At this point, shopping online is nothing new. People can sign onto the Internet, whip out their credit card and, after typing in some information and verifying the legitimacy of the payment gateway, they just have to wait for their items to arrive in their doorway.
Unlike our neighbors to the south, Canadians haven't totally bought into online shopping just yet. That being said, we're making a lot of headway. Just look at last Christmas for an example. An early 2013 MasterCard survey revealed that $2.8 billion was spent on the Internet by Canadians during the season. This represents a 26 per cent increase over 2011 online sales, which also makes growth much faster in Canada than the United States.
As these numbers continue to go up, more retailers are creating websites that are outfitted with payment gateways so that consumers can buy items on the Internet. There are a number of reasons why company leaders would want to do this - it's more convenient for many shoppers, it could open the door to new customers who hadn't heard about the business and the store won't get lost in the dust of its competitors.
As more retailers are buying in, competition is heating up in the Canadian online market.
Luxury stores supporting Canadian e-commerce
According to the Financial Post, Hudson's Bay Co. owner Richard Baker credits the Internet with bringing increased sales to the corporation, and Baker now has his eye on buying Saks Inc. Experts say that doing so and allowing online purchases at this luxury retailer can only help raise income.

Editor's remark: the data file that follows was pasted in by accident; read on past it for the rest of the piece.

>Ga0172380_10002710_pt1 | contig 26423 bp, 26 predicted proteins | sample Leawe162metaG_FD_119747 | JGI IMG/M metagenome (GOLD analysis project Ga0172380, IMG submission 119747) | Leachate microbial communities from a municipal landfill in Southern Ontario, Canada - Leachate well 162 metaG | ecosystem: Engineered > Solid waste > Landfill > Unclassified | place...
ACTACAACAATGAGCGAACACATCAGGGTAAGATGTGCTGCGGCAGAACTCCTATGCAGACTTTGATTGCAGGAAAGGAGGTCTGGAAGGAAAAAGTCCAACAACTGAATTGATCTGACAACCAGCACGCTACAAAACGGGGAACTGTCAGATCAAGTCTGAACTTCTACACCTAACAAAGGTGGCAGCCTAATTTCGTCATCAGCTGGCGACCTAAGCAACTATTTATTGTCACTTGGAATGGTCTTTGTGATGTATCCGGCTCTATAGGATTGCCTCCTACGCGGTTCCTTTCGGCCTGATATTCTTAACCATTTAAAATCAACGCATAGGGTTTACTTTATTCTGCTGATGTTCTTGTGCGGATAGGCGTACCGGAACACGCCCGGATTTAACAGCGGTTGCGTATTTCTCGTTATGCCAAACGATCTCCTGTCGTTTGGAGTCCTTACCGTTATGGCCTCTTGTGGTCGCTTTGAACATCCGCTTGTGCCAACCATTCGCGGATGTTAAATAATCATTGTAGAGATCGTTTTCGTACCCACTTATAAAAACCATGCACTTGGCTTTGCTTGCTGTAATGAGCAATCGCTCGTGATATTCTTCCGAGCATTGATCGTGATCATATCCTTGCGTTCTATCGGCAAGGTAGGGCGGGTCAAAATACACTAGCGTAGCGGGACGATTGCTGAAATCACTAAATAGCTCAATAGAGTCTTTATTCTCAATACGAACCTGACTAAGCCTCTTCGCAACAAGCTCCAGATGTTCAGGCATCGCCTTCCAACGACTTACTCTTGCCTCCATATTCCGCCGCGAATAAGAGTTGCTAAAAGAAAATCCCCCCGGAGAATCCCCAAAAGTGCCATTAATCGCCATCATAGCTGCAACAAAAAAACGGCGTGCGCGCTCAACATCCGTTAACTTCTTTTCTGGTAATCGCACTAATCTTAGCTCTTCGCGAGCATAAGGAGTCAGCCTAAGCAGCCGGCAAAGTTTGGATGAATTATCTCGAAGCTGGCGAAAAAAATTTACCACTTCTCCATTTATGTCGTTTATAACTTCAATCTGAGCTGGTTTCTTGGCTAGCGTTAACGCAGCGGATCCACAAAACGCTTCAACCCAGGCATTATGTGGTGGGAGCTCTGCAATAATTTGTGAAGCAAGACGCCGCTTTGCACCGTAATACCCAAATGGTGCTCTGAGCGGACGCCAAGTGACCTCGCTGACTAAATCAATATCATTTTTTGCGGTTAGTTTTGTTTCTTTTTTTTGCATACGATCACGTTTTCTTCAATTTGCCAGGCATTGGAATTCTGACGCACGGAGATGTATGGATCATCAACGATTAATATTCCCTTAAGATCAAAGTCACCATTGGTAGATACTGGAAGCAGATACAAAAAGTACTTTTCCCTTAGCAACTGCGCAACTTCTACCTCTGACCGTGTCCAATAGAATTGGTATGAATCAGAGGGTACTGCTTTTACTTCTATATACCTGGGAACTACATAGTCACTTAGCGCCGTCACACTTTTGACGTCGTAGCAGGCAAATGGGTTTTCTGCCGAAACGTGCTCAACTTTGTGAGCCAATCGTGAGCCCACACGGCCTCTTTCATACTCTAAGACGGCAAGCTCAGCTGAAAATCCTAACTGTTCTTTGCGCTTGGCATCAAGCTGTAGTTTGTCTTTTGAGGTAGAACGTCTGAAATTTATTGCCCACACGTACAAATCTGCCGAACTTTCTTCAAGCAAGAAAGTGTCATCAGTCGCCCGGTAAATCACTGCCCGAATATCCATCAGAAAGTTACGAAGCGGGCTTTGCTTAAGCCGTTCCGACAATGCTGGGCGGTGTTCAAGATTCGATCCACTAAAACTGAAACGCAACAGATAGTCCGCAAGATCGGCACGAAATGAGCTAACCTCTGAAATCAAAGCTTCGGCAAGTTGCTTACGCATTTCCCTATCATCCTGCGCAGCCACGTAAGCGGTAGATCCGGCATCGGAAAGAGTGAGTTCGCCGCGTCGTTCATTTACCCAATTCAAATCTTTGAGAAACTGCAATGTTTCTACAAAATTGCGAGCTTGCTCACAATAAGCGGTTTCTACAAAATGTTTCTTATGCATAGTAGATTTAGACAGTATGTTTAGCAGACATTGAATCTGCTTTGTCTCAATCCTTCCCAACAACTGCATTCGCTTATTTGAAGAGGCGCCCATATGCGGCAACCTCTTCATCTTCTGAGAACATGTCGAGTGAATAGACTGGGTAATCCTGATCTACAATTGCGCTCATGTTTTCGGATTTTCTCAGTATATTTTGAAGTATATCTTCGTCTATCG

"Right now many, many products in Canada can only be bought online through TheBay.com, and that is an unbelievable advantage we have in Canada versus the U.S.," Baker told the news source. "In Canada, if you want a Ralph Lauren Polo shirt, for example, we are the only place you can buy that online. In the United States, you could buy that from 10 different department stores!"
That being said, he told the Financial Post that that's not yet the case for the luxury sector. Whether or not a deal between Saks and Hudson's Bay Co. emerges, the newspaper reported that the luxury retailer began a four year project in 2012 that will allow Internet-users to access a new shopping platform on various devices. Therefore, the sector might be seeing more of an Internet presence in the near future anyway.
More success to come?
As more stores get involved in Canadian online retail, the industry is nearly ready to take off, The Huffington Post noted. Demac Media co-founder and CEO Matt Bertulli told the news source that online shopping is nearly sure to be the next big breakthrough in Canada.
The news outlet noted that Bertulli said that because Canada is such a tech-savvy nation and embraces the Internet wholeheartedly, digital penetration will work in retailers' favor. Any adoption of online shopping will likely snowball into a much larger trend, the source predicted.